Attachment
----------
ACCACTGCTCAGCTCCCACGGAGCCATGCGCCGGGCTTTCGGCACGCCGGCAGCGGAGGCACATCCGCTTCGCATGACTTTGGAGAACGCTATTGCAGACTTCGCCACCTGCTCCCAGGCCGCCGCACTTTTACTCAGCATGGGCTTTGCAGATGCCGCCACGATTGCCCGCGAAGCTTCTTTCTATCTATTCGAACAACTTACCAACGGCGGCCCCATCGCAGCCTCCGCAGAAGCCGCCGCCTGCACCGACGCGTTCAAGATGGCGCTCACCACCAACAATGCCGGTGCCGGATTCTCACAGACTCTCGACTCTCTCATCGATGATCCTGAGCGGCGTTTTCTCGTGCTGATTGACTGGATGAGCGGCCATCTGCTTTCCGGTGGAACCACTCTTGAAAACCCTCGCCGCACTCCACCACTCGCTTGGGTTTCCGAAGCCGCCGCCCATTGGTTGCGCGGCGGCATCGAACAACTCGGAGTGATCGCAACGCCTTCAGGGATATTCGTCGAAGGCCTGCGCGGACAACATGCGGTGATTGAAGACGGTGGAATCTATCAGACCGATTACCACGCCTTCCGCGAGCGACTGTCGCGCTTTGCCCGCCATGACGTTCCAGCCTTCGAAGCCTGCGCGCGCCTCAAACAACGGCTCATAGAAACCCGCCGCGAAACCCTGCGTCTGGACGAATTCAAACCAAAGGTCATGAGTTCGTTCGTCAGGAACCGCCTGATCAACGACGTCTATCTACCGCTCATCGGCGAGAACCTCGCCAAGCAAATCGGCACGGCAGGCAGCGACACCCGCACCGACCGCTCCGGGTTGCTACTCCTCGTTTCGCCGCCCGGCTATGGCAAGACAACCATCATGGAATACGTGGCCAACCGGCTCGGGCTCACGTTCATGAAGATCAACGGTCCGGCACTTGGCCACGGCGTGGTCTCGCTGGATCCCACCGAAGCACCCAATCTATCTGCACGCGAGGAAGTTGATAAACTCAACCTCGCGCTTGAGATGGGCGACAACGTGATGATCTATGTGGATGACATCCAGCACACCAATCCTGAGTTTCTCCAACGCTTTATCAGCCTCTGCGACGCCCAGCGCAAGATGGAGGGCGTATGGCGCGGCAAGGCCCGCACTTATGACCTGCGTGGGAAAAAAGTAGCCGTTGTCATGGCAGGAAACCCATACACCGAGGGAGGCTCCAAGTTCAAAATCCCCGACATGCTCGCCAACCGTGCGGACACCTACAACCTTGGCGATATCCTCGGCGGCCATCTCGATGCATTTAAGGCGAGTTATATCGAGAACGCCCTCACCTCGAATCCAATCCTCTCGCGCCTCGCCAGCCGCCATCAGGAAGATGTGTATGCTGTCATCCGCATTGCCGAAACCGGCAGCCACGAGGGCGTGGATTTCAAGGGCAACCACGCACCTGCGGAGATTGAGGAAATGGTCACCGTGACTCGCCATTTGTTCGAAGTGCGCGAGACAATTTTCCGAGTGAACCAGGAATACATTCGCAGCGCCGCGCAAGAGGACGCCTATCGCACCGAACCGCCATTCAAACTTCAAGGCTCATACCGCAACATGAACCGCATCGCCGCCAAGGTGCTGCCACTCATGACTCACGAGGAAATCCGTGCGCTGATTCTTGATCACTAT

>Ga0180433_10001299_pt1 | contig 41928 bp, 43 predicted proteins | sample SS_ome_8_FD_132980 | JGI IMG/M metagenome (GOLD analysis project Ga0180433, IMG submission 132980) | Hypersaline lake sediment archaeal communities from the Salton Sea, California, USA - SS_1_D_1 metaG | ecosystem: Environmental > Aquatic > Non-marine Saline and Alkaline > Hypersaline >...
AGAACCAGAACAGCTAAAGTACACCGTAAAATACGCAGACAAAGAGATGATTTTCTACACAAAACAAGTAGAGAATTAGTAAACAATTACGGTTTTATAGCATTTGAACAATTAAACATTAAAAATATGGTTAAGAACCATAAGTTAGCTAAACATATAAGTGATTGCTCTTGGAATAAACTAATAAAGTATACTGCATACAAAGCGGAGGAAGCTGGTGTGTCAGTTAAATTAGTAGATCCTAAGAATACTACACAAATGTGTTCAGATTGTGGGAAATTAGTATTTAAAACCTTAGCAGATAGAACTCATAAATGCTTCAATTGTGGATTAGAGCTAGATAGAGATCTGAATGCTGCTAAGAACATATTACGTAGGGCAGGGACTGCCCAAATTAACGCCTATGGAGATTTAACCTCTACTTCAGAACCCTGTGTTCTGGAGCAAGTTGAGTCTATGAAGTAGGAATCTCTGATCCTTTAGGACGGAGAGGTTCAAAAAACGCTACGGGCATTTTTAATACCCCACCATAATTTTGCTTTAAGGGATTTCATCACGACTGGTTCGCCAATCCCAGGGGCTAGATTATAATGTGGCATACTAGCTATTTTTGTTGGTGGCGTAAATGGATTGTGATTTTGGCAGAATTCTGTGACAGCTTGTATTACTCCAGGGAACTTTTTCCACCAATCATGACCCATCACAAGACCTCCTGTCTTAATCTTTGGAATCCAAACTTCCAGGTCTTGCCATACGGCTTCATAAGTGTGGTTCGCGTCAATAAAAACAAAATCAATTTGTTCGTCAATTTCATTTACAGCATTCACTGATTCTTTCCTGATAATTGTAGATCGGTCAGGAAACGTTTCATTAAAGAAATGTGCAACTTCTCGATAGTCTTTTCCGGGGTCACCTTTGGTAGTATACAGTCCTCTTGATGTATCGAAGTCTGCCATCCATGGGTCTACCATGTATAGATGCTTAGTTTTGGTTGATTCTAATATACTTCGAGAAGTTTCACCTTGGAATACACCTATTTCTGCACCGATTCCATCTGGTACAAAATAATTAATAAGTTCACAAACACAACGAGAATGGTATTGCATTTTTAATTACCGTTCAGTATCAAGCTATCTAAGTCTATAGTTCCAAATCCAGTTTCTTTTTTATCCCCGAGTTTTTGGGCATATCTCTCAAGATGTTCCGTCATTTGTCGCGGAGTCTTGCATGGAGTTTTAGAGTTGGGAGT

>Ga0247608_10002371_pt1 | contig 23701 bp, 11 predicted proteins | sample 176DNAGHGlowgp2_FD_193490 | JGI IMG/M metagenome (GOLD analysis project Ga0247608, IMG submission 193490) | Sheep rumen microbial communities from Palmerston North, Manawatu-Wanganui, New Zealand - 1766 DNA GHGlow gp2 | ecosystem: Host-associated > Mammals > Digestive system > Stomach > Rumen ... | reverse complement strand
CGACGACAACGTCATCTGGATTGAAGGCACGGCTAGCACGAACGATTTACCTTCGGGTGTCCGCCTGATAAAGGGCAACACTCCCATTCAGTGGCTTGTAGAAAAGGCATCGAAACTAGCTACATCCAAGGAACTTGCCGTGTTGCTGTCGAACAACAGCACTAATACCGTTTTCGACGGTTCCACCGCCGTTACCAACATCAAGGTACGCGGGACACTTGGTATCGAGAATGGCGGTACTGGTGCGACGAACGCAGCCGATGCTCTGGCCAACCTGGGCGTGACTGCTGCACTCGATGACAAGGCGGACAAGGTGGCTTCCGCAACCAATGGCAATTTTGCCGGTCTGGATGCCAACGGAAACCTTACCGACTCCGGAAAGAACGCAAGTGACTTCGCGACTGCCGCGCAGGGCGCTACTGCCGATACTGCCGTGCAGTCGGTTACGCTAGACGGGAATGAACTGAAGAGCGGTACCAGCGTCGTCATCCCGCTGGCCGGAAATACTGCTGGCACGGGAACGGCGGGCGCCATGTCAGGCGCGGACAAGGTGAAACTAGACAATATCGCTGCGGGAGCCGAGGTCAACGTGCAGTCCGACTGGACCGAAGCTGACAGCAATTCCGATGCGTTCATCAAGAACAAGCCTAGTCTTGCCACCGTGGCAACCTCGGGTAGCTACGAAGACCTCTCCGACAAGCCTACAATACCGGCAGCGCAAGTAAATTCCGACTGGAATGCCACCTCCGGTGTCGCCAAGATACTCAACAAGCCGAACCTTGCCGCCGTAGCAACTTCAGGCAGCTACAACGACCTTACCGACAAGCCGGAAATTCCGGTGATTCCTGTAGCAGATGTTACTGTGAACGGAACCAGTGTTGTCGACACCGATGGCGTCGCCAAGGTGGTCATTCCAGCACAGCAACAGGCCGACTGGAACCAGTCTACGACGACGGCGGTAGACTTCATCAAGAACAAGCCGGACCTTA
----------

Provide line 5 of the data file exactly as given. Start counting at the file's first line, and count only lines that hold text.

CGACGACAACGTCATCTGGATTGAAGGCACGGCTAGCACGAACGATTTACCTTCGGGTGTCCGCCTGATAAAGGGCAACACTCCCATTCAGTGGCTTGTAGAAAAGGCATCGAAACTAGCTACATCCAAGGAACTTGCCGTGTTGCTGTCGAACAACAGCACTAATACCGTTTTCGACGGTTCCACCGCCGTTACCAACATCAAGGTACGCGGGACACTTGGTATCGAGAATGGCGGTACTGGTGCGACGAACGCAGCCGATGCTCTGGCCAACCTGGGCGTGACTGCTGCACTCGATGACAAGGCGGACAAGGTGGCTTCCGCAACCAATGGCAATTTTGCCGGTCTGGATGCCAACGGAAACCTTACCGACTCCGGAAAGAACGCAAGTGACTTCGCGACTGCCGCGCAGGGCGCTACTGCCGATACTGCCGTGCAGTCGGTTACGCTAGACGGGAATGAACTGAAGAGCGGTACCAGCGTCGTCATCCCGCTGGCCGGAAATACTGCTGGCACGGGAACGGCGGGCGCCATGTCAGGCGCGGACAAGGTGAAACTAGACAATATCGCTGCGGGAGCCGAGGTCAACGTGCAGTCCGACTGGACCGAAGCTGACAGCAATTCCGATGCGTTCATCAAGAACAAGCCTAGTCTTGCCACCGTGGCAACCTCGGGTAGCTACGAAGACCTCTCCGACAAGCCTACAATACCGGCAGCGCAAGTAAATTCCGACTGGAATGCCACCTCCGGTGTCGCCAAGATACTCAACAAGCCGAACCTTGCCGCCGTAGCAACTTCAGGCAGCTACAACGACCTTACCGACAAGCCGGAAATTCCGGTGATTCCTGTAGCAGATGTTACTGTGAACGGAACCAGTGTTGTCGACACCGATGGCGTCGCCAAGGTGGTCATTCCAGCACAGCAACAGGCCGACTGGAACCAGTCTACGACGACGGCGGTAGACTTCATCAAGAACAAGCCGGACCTTA